Good fish for high pH
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Old 10-05-2009, 02:30 PM   #1
morf2540
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Good fish for high pH


HI, I am setting up my first tank, and my tap water is pretty high, about 7.8. It doesn't sound like there are any good options for lowering it permanently, and I am discouraged that I will be greatly limited in the variety of fish I can keep. Does anyone have experience with similar water pH, and the types of fish that work well? What are some good fish that like this condition (besides swordtails and platies.....) Thanks very much!
Marc
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Old 10-05-2009, 03:17 PM   #2
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African Cichlids like hard water, but of course will only work with their conspecifics because they are very aggressive. Central American cichlids (convicts, firemouths) can also tolerate it very well.

On the peaceful side, mollies can even adjust to brackish water, puffers, monodactilus.

Fish that donīt care about ph (will adjust to varying conditions) include danios (various types), barbs, gouramis, paradise fish, etc.

You can lower your ph via driftwood and peat moss, itīs not that difficult!
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Old 10-05-2009, 05:04 PM   #3
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Hi Marc,

I have pH 8.0 tap myself and as blackandyellow suggested, there are good choices for fish depending on your goals. If you haven't already gotten too far along with the set up and are willing to spend a little money, ADA Aquasoil has strong buffering capability. In my 90 gallon the pH drops to 7.4 - the tank has been set up for about three months with weekly 50% water changes. Pretty long lasting buffer! When I add CO2, this takes the pH down to 6.8. This gets you a nice environment to grow most plants in too.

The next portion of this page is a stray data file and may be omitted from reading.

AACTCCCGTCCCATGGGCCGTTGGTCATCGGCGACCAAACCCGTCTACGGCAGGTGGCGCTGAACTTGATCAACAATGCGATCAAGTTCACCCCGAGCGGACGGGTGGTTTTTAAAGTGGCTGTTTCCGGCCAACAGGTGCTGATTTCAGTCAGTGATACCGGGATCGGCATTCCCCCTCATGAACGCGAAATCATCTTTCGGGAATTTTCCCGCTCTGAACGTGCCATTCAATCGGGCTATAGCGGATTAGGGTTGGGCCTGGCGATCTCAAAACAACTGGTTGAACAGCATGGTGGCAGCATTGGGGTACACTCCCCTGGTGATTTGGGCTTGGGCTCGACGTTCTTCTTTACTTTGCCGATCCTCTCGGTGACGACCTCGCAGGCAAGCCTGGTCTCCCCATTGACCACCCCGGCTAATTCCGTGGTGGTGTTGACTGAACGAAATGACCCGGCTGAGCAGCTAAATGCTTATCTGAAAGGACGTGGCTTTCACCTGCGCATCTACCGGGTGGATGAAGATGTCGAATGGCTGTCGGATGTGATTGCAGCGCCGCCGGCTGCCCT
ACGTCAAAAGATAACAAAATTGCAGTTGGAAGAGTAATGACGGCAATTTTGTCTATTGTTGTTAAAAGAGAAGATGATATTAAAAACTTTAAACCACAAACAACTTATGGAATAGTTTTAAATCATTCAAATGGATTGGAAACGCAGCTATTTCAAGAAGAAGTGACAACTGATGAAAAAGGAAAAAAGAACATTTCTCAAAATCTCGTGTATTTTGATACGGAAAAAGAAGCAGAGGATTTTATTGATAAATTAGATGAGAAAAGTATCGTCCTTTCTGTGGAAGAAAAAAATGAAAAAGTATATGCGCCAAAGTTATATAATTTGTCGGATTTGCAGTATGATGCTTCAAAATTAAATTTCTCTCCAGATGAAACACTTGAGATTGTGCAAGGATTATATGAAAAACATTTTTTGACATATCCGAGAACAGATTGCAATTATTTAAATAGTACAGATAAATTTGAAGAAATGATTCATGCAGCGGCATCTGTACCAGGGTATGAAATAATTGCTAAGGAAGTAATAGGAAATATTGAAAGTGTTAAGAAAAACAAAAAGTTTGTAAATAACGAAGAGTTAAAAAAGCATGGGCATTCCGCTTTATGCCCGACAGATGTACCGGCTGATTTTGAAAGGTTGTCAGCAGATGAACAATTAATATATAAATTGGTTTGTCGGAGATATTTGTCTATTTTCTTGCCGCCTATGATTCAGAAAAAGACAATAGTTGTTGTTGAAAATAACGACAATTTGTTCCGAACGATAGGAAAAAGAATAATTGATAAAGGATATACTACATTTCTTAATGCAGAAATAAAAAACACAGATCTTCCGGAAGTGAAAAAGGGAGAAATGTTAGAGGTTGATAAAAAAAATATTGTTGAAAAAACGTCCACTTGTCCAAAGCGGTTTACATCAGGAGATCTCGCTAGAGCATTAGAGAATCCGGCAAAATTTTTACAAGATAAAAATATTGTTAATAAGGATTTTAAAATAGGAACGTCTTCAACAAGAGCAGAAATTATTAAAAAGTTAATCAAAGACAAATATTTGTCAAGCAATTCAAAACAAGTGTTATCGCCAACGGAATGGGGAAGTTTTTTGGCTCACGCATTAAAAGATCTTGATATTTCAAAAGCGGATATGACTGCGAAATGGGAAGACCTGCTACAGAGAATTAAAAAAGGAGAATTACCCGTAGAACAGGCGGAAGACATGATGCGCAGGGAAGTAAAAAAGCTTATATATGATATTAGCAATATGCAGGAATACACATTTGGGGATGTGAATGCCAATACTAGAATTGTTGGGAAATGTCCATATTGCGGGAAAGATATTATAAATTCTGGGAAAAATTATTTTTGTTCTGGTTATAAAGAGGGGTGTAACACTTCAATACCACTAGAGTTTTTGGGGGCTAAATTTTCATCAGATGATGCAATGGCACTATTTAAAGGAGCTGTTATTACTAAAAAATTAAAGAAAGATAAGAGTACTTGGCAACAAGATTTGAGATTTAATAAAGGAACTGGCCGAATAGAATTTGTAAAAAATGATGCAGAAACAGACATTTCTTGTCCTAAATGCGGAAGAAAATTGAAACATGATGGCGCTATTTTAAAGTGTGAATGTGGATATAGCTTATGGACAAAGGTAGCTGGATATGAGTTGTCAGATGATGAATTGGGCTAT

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Old 10-05-2009, 05:19 PM   #4
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Most rainbowfish will also do fine in harder water, particularly the Melanotaenia genus.

Basically, you just need to give up on the tried and true South American or Southeast Asian biotopes.
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Old 10-05-2009, 05:43 PM   #5
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I have Bolivian rams, glowlight tetras, cories and otocinclus in my tank. My pH is near 8 from the tap.

Most fish really don't care too much about hard water. I routinely hear stories about discus breeders breeding in high pH water.

If your fish are tank bred, then most likely they will be ok. I can imagine a wild caught fish that lived most of its life in low pH water being forced to transition to high pH water might be uncomfortable.

Charlie
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Old 10-05-2009, 09:42 PM   #6
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Quote:
Originally Posted by telephasic View Post
Basically, you just need to give up on the tried and true South American or Southeast Asian biotopes.
Disagree, my tap water is in the 8.3 pH range and I have kept South American dwarf apistos, cardinals, ottos, and corys for years without problems. The problems I had were in thinking that I had to mess with my water chemistry to keep these fish. I made a mess of my tank using the various Seachem buffers to adjust my pH. Best decision I ever made was to leave the water chemistry alone. Aquasoil will buffer the water quite a bit but the effect wears off as the substrate ages. The only long term safe way I have found to soften my water is to use RO but I got sick of making and lugging around buckets of water and now am back to using tap. You may have difficulty getting "soft water" apistos to breed in harder water but otherwise they adapt and are fine. There are very few species of fish that are so sensitive that they require a specific pH to keep them but there will be some species that will not breed without specific conditions.